Western Tarai, Nepal

Nepal is just twice the size of Scotland but contains enormous physical diversity ranging from riverine plains and swamps to the highest peaks in the world.

Today, much of the Tarai region is agricultural and vital to Nepal’s economy, producing crops such as rice, wheat and tobacco for domestic use and export.

The Tarai was once covered in a thick, impenetrable jungle known as the Twelve Kilometre Forest which was a barrier between Nepal and India.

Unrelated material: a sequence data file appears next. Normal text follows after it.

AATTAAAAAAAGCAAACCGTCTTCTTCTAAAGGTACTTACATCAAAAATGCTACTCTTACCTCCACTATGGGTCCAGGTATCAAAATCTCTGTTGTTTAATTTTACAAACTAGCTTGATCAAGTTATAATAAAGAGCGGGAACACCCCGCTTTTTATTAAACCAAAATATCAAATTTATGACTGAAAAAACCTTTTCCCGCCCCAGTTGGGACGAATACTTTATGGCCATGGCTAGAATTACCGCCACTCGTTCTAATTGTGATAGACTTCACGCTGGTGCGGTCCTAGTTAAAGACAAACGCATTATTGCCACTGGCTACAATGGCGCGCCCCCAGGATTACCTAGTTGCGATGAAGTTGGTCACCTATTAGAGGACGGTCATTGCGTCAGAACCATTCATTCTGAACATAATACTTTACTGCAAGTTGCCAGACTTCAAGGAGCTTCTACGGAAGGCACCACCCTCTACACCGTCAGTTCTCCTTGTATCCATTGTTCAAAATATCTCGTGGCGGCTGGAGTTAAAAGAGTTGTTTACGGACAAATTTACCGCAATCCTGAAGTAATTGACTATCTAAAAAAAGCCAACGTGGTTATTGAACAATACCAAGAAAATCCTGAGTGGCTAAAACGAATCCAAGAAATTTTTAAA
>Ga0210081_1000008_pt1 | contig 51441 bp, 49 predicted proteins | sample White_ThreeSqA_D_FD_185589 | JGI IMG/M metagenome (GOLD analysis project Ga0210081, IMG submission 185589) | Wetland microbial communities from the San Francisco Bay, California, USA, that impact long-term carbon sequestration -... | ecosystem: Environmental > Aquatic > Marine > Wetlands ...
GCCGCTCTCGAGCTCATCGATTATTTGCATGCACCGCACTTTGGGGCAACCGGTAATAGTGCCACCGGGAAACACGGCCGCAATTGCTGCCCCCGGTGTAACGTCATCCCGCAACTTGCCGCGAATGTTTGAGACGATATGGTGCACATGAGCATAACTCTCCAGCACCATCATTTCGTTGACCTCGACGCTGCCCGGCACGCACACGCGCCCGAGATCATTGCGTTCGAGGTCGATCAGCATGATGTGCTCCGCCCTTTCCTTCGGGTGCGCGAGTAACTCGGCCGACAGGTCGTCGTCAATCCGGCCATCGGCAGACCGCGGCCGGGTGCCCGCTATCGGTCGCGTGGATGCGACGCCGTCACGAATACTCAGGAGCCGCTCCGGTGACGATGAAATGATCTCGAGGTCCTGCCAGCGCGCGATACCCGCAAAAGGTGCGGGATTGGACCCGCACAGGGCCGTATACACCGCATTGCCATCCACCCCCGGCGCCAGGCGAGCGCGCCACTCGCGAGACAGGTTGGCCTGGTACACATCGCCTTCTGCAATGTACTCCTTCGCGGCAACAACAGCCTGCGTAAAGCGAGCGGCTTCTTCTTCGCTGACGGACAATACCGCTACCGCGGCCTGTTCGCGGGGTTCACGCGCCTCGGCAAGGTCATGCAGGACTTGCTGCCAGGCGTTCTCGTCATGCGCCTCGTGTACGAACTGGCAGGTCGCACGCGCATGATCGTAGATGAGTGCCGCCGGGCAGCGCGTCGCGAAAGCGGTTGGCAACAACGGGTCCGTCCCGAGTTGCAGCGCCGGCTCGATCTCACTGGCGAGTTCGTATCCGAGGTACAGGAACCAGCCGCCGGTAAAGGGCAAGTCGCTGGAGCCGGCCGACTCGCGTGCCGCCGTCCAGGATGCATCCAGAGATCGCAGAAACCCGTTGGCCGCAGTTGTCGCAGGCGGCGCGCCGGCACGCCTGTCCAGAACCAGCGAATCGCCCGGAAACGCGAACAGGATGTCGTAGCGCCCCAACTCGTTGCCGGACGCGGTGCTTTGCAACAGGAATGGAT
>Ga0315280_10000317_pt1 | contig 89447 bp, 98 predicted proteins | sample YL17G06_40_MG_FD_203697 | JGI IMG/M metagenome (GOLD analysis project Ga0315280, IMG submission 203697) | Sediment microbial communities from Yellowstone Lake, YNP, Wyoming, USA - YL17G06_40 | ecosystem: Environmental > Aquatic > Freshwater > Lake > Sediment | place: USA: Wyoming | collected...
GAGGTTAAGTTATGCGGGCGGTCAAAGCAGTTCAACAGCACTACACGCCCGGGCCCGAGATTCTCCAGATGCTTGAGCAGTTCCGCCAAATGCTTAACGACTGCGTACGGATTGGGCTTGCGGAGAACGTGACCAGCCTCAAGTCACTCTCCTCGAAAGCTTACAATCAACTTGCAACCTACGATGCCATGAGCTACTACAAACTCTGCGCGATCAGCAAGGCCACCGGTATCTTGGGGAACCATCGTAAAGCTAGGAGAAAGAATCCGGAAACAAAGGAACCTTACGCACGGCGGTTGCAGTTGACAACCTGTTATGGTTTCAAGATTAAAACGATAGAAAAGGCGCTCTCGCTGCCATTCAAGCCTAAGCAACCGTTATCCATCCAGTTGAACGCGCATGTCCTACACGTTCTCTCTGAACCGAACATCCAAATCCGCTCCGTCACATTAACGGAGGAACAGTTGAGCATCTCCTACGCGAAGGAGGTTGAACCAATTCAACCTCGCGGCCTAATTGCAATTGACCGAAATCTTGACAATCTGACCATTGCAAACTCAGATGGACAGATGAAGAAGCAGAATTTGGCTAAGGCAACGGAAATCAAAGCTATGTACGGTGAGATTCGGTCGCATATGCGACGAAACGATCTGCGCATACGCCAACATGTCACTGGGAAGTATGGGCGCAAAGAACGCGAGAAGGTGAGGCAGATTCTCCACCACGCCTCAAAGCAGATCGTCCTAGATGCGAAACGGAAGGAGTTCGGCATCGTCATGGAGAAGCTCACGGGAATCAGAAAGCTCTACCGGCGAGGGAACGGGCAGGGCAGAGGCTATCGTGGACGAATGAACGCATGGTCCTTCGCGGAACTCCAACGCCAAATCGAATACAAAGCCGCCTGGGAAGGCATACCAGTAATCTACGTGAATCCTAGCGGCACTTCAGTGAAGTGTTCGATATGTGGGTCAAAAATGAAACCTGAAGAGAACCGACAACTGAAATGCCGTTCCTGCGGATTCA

Bardia National Park is the largest area of undisturbed wilderness in Western Nepal’s Tarai, protecting animals such as the Royal Bengal tiger and great one-horned Indian rhino.

The Tharu people were the original inhabitants of the western Tarai, and developed a resistance to the malaria which kept all others away from the region.

In the 1950s, the jungles of the Tarai were cleared and turned into agricultural land so that people from the overcrowded Hill region could settle here.

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Flying at 13,000m - The three zones of Nepal


Flying at 3,000m - Bardia National Park


Flying at ground level - The Tharu people

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